A small plastic or metal card issued by a financial institution. This card is typically linked to your checking account and can be used to make purchases or withdraw money from a point-of-sale, or POS, terminal or automated teller machine. When you use your debit card to buy something or withdraw money, money is deducted from your checking account.
Money or goods owed to another person or institution.
The system of how money is made, regulated and used within a country or region. The economy is connected to how many goods and services are produced and how much these goods and services cost.
Intentionally deceptive action, misrepresentation or concealment of information for monetary gain.
The total pay from an employer or other sources of income before taxes or deductions are taken out.
The overall, ongoing increase in the price of goods and services in an economy over time.
An arrangement in which a company or agency protects the purchaser from unexpected financial losses. Insurance can help manage the risk associated with damage to big purchases like a car or home. It can also financially protect the purchaser and their loved ones in the event of a death, injury or other health issue.
The cost of borrowing money. With credit cards and many types of loans, your interest rate is included in an annual percentage rate. But note that annual percentage rates can also include fees in addition to interest.
The amount or proportion of a loan that is charged as interest to the borrower.
A financial obligation that is potentially required by law.
Money or goods that are borrowed and are expected to be paid back, typically with interest.
A long-term loan used to buy or refinance real property, such as a home.
A tool for investors that pools money from multiple shareholders to invest in a collection of stocks, bonds and money market funds. This collection is often called a “portfolio.”
The measure of a person’s financial condition. This amount is equal to a person’s assets minus their liabilities.
The value of possible alternatives that are given up when a person makes one choice instead of another. This is also known as a trade-off.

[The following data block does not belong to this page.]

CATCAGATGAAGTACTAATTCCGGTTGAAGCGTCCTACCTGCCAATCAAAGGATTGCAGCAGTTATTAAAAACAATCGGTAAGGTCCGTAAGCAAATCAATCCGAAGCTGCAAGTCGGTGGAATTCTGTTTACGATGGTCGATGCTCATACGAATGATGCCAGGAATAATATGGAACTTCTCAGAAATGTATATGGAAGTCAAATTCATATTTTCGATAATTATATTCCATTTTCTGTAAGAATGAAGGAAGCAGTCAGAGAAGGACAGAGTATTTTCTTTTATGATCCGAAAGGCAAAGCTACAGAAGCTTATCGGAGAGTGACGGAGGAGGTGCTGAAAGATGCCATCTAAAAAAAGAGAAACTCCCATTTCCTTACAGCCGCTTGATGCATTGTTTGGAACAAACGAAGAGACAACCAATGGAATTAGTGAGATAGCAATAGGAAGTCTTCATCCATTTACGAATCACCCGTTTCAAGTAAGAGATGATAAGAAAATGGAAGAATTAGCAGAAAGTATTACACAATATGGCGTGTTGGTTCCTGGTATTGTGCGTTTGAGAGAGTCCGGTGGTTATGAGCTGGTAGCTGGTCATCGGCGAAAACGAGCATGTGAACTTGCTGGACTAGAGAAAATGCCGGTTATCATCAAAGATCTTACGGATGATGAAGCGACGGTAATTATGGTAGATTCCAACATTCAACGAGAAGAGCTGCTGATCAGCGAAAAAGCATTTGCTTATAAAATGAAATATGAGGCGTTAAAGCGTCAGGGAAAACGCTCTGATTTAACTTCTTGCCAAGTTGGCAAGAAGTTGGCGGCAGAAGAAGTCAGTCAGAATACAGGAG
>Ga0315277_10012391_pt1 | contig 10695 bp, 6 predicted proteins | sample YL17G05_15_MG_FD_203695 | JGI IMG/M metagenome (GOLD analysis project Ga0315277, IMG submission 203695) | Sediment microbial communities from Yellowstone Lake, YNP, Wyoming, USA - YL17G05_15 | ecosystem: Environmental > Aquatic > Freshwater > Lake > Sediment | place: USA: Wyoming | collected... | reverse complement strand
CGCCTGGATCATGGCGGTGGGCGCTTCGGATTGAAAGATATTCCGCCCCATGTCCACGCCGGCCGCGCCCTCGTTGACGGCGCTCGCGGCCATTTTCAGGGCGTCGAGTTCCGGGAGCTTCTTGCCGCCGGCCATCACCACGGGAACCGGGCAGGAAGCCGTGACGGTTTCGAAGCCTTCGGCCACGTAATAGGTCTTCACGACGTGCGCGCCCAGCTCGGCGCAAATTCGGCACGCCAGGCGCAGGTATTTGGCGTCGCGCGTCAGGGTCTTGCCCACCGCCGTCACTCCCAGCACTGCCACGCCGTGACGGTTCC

The principal is an amount of money that is invested or borrowed. The principal is distinct from interest, which is the cost of borrowing the money.
The difference between the total revenue and total expenses of a business.
A measure of the potential for loss or the uncertainty in the rate of return of an investment. All investments involve risk, though the degree may vary greatly depending on the investment.
The act of risks and devising ways to minimize losses.
Compensation for work or services. Salary is usually expressed as a fixed annual sum and paid out weekly, biweekly or monthly.
The act of setting aside money for future spending. Saving money can provide cash for emergencies, short-term goals and investing.
A place to keep and grow money that you’re setting aside for an emergency or saving for another financial goal. The money you deposit may earn interest, and savings accounts at many banks and credit unions are insured by the government for up to $250,000.
Interest calculated periodically on only the loan principal or investment principal and not on previously earned interest.
Supply and demand
Pricing is typically determined by the demand consumers have for a product as well as the supply provided by manufacturers.
A government fee on income, activities and products that helps to pay for public services.
A dollar-for-dollar reduction in the amount of tax owed. For example, if you qualify for a $1,000 tax credit of some kind and owe $5,000 in taxes, that credit will reduce your tax burden to $4,000.
A reduction in the amount of income you pay taxes on, which means you could pay less in taxes.
Collin Brennan is Director of Editorial at Credit Karma. He has more than a decade of experience as a professional editor and writer, including six years of experience leading editorial teams at online publications. His work has been featured in LA Weekly, Reviews.com, SF Weekly and StubHub, among other print and online publications. Collin’s passion for financial justice led him to Credit Karma in 2017, and he has enjoyed building out an editorial team whose mission is to empower readers to make financial progress on their own terms. Collin earned his bachelor’s degree in English from the University of California, Davis.